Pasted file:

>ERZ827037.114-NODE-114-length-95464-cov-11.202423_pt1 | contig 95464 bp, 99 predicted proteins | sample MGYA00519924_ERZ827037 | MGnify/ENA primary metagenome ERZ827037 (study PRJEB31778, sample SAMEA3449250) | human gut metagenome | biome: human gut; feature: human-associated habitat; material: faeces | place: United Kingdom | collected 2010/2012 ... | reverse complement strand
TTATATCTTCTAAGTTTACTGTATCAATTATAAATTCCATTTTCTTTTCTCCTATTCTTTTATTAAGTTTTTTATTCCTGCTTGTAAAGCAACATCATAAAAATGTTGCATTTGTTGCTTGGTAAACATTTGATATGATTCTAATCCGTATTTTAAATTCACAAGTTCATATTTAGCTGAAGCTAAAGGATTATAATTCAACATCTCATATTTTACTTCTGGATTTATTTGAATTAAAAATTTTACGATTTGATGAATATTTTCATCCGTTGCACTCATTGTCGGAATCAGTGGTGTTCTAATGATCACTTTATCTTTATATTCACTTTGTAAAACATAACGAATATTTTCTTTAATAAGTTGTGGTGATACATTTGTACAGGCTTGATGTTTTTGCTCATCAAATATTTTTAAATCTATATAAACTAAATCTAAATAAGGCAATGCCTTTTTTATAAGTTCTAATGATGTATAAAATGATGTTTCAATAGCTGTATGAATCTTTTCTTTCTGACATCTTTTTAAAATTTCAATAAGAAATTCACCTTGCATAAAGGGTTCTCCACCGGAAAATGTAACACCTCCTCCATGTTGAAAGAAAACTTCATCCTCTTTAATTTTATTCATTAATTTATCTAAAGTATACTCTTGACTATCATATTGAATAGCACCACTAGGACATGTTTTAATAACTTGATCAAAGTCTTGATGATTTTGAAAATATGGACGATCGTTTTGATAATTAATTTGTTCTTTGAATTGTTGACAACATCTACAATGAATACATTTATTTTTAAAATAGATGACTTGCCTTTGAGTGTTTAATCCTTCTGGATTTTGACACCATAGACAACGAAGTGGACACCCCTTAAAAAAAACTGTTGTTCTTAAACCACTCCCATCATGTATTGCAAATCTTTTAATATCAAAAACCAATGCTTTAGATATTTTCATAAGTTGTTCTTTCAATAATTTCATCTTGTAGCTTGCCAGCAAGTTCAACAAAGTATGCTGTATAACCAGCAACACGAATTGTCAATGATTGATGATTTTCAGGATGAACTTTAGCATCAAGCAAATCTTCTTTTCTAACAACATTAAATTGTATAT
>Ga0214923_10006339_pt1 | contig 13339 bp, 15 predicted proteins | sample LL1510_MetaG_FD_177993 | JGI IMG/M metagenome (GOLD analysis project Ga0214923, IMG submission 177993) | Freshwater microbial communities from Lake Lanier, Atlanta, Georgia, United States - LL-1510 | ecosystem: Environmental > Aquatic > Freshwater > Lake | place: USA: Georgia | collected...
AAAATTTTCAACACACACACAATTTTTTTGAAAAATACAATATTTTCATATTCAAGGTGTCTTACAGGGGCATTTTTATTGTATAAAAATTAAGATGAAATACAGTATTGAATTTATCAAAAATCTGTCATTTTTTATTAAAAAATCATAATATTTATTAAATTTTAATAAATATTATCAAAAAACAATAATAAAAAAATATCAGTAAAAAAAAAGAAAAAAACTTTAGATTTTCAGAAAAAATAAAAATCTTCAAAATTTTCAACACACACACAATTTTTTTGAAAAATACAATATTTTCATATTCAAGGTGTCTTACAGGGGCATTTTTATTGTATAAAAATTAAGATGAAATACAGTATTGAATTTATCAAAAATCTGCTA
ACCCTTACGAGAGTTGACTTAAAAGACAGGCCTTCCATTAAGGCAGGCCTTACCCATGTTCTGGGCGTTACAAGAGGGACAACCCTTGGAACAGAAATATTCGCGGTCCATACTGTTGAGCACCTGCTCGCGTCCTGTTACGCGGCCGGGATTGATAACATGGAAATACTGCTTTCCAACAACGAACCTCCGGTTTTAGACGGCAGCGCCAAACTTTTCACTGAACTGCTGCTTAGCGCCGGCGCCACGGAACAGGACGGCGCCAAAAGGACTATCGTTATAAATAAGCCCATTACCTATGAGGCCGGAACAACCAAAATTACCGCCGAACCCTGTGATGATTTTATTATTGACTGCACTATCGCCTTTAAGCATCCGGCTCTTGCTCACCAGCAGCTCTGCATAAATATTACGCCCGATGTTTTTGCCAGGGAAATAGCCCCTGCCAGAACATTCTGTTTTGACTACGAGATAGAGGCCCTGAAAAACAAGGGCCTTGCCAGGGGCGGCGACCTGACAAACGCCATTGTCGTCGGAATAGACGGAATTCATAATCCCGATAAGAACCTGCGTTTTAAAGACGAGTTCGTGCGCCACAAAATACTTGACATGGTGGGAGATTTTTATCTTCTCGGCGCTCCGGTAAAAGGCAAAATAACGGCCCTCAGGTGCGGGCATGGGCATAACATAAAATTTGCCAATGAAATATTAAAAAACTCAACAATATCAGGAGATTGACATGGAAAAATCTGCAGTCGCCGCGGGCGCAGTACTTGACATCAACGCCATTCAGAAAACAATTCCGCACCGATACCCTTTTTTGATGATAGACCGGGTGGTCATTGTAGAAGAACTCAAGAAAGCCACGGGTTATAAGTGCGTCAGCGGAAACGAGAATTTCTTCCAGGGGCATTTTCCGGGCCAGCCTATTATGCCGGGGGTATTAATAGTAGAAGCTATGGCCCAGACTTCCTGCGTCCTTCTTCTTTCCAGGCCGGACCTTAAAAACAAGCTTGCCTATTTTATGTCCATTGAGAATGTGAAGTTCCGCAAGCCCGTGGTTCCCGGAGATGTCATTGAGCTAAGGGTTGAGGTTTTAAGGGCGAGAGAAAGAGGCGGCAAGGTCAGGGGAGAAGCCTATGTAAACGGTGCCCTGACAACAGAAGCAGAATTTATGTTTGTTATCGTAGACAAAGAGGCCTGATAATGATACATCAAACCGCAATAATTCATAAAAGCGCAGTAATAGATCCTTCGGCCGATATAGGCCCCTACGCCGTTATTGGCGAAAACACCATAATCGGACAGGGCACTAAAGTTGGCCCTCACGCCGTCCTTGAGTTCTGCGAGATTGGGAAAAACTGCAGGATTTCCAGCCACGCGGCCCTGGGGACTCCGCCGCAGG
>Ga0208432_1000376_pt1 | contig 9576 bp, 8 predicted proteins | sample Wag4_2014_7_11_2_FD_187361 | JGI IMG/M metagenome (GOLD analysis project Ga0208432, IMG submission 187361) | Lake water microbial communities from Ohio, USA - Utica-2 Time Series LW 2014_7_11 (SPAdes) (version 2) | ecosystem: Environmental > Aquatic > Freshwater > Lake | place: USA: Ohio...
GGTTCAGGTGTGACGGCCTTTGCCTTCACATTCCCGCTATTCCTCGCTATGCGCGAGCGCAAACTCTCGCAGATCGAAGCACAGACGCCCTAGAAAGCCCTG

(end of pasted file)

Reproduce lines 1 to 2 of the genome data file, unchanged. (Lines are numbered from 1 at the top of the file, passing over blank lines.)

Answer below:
>ERZ827037.114-NODE-114-length-95464-cov-11.202423_pt1 | contig 95464 bp, 99 predicted proteins | sample MGYA00519924_ERZ827037 | MGnify/ENA primary metagenome ERZ827037 (study PRJEB31778, sample SAMEA3449250) | human gut metagenome | biome: human gut; feature: human-associated habitat; material: faeces | place: United Kingdom | collected 2010/2012 ... | reverse complement strand
TTATATCTTCTAAGTTTACTGTATCAATTATAAATTCCATTTTCTTTTCTCCTATTCTTTTATTAAGTTTTTTATTCCTGCTTGTAAAGCAACATCATAAAAATGTTGCATTTGTTGCTTGGTAAACATTTGATATGATTCTAATCCGTATTTTAAATTCACAAGTTCATATTTAGCTGAAGCTAAAGGATTATAATTCAACATCTCATATTTTACTTCTGGATTTATTTGAATTAAAAATTTTACGATTTGATGAATATTTTCATCCGTTGCACTCATTGTCGGAATCAGTGGTGTTCTAATGATCACTTTATCTTTATATTCACTTTGTAAAACATAACGAATATTTTCTTTAATAAGTTGTGGTGATACATTTGTACAGGCTTGATGTTTTTGCTCATCAAATATTTTTAAATCTATATAAACTAAATCTAAATAAGGCAATGCCTTTTTTATAAGTTCTAATGATGTATAAAATGATGTTTCAATAGCTGTATGAATCTTTTCTTTCTGACATCTTTTTAAAATTTCAATAAGAAATTCACCTTGCATAAAGGGTTCTCCACCGGAAAATGTAACACCTCCTCCATGTTGAAAGAAAACTTCATCCTCTTTAATTTTATTCATTAATTTATCTAAAGTATACTCTTGACTATCATATTGAATAGCACCACTAGGACATGTTTTAATAACTTGATCAAAGTCTTGATGATTTTGAAAATATGGACGATCGTTTTGATAATTAATTTGTTCTTTGAATTGTTGACAACATCTACAATGAATACATTTATTTTTAAAATAGATGACTTGCCTTTGAGTGTTTAATCCTTCTGGATTTTGACACCATAGACAACGAAGTGGACACCCCTTAAAAAAAACTGTTGTTCTTAAACCACTCCCATCATGTATTGCAAATCTTTTAATATCAAAAACCAATGCTTTAGATATTTTCATAAGTTGTTCTTTCAATAATTTCATCTTGTAGCTTGCCAGCAAGTTCAACAAAGTATGCTGTATAACCAGCAACACGAATTGTCAATGATTGATGATTTTCAGGATGAACTTTAGCATCAAGCAAATCTTCTTTTCTAACAACATTAAATTGTATAT